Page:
Federal cuts threaten diabetes research
Possible life-saving drugs are in danger of never getting to the people in need. The proposed federal cuts slated to go into effect Friday could slash the budgets of research labs and hospitals in Indiana and across the country.
One of the people that is waiting for a cure is11-year-old Lanie Trent of Clinton County. She has to poke her finger and test for blood sugar at least four times a day, and will have to do so for the rest of her life.
Lanie is a Type 1 diabetic. The day she was diagnosed was almost her last. She and her mother had been on a field trip to the zoo. Most of the trip down, Lanie was asleep and nauseous.
Late in the afternoon her mother took Lanie to the family doctor and a simple test confirmed she was diabetic. It was just in time. She couldn't walk or talk and had been nauseous for hours and could not stay awake.
Lanie was close to a diabetic coma. Her mother, Beth Trent, took Lanie straight to Peyton Manning's Hospital for Children.
Trent said she told the doctor she likely would have put Lanie to bed if she hadn't gone to the hospital.
"She said she would have been gone in a hour if you had put her to bed. She was that ill," said Trent.
Lanie is now using an insulin pump to regulate her blood sugar and today was in for one of three yearly visits to her doctor - a visit her mother would rather not have to make three times a year in addition to the added worry.
"I would give anything if I could take this and she could be healthy and happy," said Trent.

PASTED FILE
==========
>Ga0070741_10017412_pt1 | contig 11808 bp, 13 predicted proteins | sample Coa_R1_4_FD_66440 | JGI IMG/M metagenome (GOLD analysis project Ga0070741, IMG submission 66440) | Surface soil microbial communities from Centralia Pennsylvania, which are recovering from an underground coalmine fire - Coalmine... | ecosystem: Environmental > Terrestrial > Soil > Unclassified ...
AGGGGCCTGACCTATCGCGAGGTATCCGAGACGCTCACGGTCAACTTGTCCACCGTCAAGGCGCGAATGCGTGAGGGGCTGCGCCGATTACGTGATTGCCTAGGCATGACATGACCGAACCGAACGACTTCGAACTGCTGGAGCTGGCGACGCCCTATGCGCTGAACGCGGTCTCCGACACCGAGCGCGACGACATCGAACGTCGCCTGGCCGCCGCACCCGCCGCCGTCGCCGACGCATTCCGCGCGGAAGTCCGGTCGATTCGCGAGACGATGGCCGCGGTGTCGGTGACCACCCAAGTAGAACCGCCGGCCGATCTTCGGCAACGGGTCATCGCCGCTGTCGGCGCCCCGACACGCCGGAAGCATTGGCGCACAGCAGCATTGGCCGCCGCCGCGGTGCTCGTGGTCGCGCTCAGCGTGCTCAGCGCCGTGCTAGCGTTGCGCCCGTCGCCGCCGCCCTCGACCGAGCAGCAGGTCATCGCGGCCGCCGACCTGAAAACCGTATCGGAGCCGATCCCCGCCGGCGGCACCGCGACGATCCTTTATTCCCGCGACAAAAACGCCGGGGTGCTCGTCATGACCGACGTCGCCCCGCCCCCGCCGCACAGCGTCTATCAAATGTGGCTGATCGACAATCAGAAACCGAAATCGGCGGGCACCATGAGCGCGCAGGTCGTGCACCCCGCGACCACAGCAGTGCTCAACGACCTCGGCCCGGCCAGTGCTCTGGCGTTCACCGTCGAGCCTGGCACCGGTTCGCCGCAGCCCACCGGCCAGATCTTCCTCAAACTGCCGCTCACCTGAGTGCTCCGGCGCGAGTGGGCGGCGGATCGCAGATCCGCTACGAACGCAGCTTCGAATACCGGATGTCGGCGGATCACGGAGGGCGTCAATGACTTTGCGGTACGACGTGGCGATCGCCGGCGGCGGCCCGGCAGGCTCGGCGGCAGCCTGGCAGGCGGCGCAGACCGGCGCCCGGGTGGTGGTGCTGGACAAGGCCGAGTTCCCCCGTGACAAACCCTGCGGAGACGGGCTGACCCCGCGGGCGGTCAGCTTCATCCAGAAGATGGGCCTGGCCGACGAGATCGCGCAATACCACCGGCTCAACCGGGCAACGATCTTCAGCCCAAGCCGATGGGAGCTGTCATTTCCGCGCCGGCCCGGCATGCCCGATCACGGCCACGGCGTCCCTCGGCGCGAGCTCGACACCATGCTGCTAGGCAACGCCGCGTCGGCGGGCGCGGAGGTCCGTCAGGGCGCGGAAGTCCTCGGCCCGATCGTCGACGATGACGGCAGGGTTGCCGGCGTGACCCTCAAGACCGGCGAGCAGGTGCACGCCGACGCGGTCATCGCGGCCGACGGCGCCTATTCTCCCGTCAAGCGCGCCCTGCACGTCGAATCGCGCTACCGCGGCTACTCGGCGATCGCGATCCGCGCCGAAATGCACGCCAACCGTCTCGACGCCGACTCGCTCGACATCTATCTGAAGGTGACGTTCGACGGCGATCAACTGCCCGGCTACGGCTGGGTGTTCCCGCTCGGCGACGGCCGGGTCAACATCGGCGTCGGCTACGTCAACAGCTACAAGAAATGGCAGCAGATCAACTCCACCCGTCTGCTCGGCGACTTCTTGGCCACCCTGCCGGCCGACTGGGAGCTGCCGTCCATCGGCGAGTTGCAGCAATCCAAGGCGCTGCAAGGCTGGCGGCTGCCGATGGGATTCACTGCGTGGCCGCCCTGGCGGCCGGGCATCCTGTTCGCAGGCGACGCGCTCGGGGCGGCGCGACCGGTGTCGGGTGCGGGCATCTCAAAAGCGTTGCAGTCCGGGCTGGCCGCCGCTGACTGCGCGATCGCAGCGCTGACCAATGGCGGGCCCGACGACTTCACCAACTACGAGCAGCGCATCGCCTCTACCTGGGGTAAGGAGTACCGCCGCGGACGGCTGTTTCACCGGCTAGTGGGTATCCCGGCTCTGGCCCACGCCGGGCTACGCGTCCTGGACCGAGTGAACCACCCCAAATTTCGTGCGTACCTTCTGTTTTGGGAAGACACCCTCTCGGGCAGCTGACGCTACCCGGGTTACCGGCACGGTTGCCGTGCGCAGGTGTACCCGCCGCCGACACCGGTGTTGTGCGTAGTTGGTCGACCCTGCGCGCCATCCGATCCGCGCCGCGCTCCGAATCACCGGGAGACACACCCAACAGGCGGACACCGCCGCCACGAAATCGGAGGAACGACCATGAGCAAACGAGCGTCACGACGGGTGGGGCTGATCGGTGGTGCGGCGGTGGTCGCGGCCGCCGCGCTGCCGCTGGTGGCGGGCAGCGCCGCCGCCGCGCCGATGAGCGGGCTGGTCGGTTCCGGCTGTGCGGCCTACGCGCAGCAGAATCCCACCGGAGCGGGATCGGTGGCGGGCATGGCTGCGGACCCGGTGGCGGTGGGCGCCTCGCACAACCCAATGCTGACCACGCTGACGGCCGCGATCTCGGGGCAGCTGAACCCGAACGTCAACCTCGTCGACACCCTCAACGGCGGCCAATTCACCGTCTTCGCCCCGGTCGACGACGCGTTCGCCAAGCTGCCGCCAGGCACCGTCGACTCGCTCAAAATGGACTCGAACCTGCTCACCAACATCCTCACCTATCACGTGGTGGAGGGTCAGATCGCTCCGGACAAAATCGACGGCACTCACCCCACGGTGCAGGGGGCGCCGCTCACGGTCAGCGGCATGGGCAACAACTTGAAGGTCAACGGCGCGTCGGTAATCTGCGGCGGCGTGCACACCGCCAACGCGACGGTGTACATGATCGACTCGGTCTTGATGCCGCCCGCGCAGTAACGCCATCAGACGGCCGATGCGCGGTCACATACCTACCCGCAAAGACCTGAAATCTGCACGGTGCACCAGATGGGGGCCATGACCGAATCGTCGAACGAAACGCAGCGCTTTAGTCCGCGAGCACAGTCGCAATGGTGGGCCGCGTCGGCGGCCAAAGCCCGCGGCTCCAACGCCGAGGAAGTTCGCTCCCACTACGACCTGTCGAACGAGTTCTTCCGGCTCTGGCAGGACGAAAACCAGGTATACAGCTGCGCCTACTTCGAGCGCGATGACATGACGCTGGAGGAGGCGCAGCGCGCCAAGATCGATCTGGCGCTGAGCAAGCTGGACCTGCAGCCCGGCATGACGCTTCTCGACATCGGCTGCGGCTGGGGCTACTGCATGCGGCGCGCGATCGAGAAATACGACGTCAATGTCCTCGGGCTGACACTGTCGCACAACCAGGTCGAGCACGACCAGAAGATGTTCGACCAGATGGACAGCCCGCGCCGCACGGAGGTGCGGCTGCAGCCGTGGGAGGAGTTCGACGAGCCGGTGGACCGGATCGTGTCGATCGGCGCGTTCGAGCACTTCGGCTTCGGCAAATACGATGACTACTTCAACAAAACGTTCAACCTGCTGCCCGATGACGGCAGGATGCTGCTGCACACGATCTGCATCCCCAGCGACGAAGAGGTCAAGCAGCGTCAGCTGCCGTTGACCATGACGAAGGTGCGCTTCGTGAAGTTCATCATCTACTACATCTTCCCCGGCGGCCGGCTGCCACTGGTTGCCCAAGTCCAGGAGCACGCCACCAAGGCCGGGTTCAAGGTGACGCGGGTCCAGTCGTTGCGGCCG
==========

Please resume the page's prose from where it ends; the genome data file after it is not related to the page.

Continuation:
That's where Dr. Pat Fueger comes in.
"I was diagnosed right across the street at Riley," said Dr. Fueger. He was 12 years old when he was diagnosed as a Type 1 diabetic. His two brothers share the same diagnoses.
Fueger is now on staff at Indiana University School of Medicine as a diabetic researcher. He says the proposed federal cuts have the potential to set back research like his and that of others ten years.
"It could really could and what we would hate to have is cures sitting on the laboratory bench right here that cannot get to market and cannot make it to people because we have had to abruptly stop the scientific progress," said Dr. Fueger.
A grant from the The Juvenile Diabetes Research Foundation funds part of Dr. Fueger's work. Federal money keeps the lights on, buys equipment and pays for the building. With federal cuts on the horizon, his lab, along with others, are not hiring people and have put off long term projects.
"It is hard to imagine what types of cures and treatments are going to be left on the table because we just don't have the funds to do it," he said.
Continued funding would also mean peace of mind for a mother.
"I want something between now and the time she is on her own to be a better way for her to be okay," said Trent.
Without Congressional action by the end of the week, mandatory cuts are coming. How much is still in question. Many labs operate on a shoestring budgets in the first place any cuts to funding could end several projects that took years to build.